Mirror of Justice

A blog dedicated to the development of Catholic legal theory.
Affiliated with the Program on Church, State & Society at Notre Dame Law School.

Monday, June 27, 2011

The Pluralism of Law and Religion

I want to echo the comments from others about the interesting Law and Religion Roundtable at Northwestern. Thanks again to Rick Garnett, Paul Horwitz, and Nelson Tebbe for organizing the roundtable and to Andy Koppelman for his generous hospitality. I was struck by the number of important books in law and religion that are in the pipeline and were presented by Brian Leiter, Andy Koppelman, John Inazu, Kathleen Brady, and our own Marc DeGirolami, all of whom are tackling issues--such as toleration, secularism, and tragedy--in law and religion beyond mere constitutional doctrine. Adam Samaha from Chicago also presented a superb set of readings he's assembled for a course in law and religion.

Following on Marc's point about the remarkable pluralism (that's the sanguine term, as Marc says) of views in the field, an offhand thought is that in law and religion, perhaps more than in most fields, the tradition-dependent character (to use Alasdair MacIntyre's term) of one's commitments is squarely on display, whether one is an egalitarian liberal, a Thomist Catholic, an evangelical Protestant, or whatever. So maybe we can set aside our fundamental disagreements when we're talking about the UCC, but that's virtually impossible when we're talking about God, religion, conscience, and toleration--when the quest for a view from nowhere is an idle project. As MacIntyre puts it in Whose Justice? Which Rationality? (p. 346):

The fact that liberalism does not provide a neutral tradition-independent ground from which a verdict may be passed upon the rival claims of conflicting traditions in respect of practical rationality and justice, but turns itself to be just one more such tradition...provides the strongest reason that we can actually have for asserting that there is no such neutral ground, that there is no place for appeals to a practical-rationality-as-such or a justice-as-such to which all rational persons would by their very rationality be compelled to give their allegiance. There is instead only the practical-rationality-of-this-or-that-tradition and the justice-of-this-or-that tradition.

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How is one able to identify "practical rationality" or "justice" in sundry traditions if there is only "this-or-that-tradition" or "justice-of-this-or-that tradition? The concepts of practical reason and justice are not, as both Aristotle and Plato respectively could attest, tradition or culturally specific, although that does not preclude them being instantiated, manifested or articulated in tradition- or culturally-specific ways (a distinction captured in part by the difference between the notions of concept and conception). Paradigms of rationality involving, say, logical forms of reasoning, are not tradition-bound, whilst other forms of rationality may be exemplified more or less in specific traditions at one time or another (Jonardon Ganeri gives the examples of the modeling reason by game theory and the Jaina notion of the rationality of reconciliation), but that does not prevent these traditions or cultures from adopting forms found elsewhere, nor from refining or evolving their notions of rationality (or justice, for that matter).

The questions and problems addressed through practical rationality and justice transcend traditions and cultures, although their specific manner of address may differ: our ability to identify these differences is in no small measure owing to the concepts of practical rationality and justice themselves.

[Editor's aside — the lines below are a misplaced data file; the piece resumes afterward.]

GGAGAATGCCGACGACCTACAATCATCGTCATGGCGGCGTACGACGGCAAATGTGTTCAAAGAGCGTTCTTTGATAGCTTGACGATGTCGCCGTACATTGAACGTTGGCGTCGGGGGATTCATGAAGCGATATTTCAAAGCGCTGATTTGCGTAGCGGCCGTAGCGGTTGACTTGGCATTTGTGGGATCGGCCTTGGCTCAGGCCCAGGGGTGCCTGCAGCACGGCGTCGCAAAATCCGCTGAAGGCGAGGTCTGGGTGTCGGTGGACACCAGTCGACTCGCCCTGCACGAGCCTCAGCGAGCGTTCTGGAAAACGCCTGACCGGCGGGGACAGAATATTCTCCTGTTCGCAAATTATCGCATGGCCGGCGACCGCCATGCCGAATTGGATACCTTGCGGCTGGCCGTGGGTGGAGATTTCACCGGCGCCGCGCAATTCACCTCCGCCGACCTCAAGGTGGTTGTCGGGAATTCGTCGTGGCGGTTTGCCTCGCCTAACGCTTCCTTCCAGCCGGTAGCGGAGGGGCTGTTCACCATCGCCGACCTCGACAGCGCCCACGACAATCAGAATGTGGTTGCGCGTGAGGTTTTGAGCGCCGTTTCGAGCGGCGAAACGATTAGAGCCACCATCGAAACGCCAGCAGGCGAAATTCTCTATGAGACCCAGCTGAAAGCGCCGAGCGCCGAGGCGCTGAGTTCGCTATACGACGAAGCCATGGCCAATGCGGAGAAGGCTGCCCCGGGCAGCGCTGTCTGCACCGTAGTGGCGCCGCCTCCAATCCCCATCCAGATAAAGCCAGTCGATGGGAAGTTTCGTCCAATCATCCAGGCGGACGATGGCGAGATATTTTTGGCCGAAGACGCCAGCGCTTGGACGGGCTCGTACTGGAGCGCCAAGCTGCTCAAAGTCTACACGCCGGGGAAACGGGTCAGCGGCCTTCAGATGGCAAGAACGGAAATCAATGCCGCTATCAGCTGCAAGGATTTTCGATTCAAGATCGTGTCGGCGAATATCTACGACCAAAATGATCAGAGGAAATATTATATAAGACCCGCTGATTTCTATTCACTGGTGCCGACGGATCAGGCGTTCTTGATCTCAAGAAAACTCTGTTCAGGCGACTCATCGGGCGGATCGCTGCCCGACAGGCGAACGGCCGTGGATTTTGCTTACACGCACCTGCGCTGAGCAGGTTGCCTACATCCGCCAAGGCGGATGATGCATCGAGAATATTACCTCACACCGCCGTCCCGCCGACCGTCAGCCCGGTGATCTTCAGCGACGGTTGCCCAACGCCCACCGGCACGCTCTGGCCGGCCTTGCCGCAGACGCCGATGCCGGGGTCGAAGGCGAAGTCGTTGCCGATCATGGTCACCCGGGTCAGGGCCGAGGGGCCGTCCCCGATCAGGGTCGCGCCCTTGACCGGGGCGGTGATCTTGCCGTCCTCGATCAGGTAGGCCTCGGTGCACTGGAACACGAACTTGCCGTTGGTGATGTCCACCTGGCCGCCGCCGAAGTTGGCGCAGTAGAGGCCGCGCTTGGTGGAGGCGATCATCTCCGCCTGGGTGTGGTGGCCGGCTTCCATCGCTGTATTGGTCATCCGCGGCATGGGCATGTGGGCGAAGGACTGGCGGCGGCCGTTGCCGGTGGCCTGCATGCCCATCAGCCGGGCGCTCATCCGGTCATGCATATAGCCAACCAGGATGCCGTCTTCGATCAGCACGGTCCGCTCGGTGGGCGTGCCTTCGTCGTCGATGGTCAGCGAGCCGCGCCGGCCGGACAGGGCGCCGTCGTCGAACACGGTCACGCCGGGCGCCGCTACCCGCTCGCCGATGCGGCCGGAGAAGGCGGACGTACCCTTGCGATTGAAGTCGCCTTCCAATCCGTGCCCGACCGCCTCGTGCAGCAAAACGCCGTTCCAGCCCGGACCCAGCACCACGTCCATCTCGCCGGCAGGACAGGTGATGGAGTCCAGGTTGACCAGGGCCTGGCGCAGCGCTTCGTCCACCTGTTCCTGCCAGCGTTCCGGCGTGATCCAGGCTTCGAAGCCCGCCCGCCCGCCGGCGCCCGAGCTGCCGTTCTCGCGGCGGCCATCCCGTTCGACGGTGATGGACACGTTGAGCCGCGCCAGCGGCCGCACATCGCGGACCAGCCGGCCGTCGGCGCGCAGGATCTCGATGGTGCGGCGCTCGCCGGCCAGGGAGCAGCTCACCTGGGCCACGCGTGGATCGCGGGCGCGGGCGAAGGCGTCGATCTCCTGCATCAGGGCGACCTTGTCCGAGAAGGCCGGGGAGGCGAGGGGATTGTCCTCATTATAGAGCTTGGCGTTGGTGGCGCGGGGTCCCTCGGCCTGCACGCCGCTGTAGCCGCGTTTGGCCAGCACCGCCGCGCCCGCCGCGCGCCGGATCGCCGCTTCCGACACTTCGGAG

The notion of fundamental principles that are fact-insensitive and principles that are fact-sensitive (the former being logically prior to the latter) as argued by G.A. Cohen may be relevant as well.

Belief in and commitment to the value of democracy, human rights and international law, among other things (and as examples of what Kwame Anthony Appiah terms 'rooted cosmopolitanism,' pluralism being intrinsic to such cosmopolitanism), are evidence of individuals within different traditions relying on methods and conceptions of reason and understandings of justice to arrive at common and consensual conclusions. Public reasoning is, fortunately, ubiquitous in the modern world, as is public reasoning about justice, and such reason reveals the ability of individuals and groups to transcend in one way and in some degree or another the traditions in which they've been socialized. It is that which allows us to pick out this-or-that aspect, feature or practice of tradition for criticism or censure (traditions as worldviews, however, and for several reasons, cannot be assessed in toto as rational or irrational...for their function as 'narrative' sources of collective identity and the like are indispensable).

Justice is concerned with both intimate or local and more impersonal or universal obligations or duties, yet another reason it makes little sense, or it is at least misleading, to say that there is "only the practical-rationality-of-this-or-that-tradition and the justice-of-this-or-that tradition."

Individuals from any and all traditions are capable of playing the role of Adam Smith's "impartial spectator," that is, viewing themselves as far as possible from the vantage point of other people (made possible though the exercise of empathy), a practice that enables us to, in some measure, get outside, as it were, our own traditions. Traditions may encourage or facilitate what Amartya Sen terms "positional objectivity," but that does not rule out, as he notes, the value or possibility of "transpositional objectivity" (the 'view from nowhere').

Posted by: Patrick S. O'Donnell | Jun 28, 2011 2:57:26 AM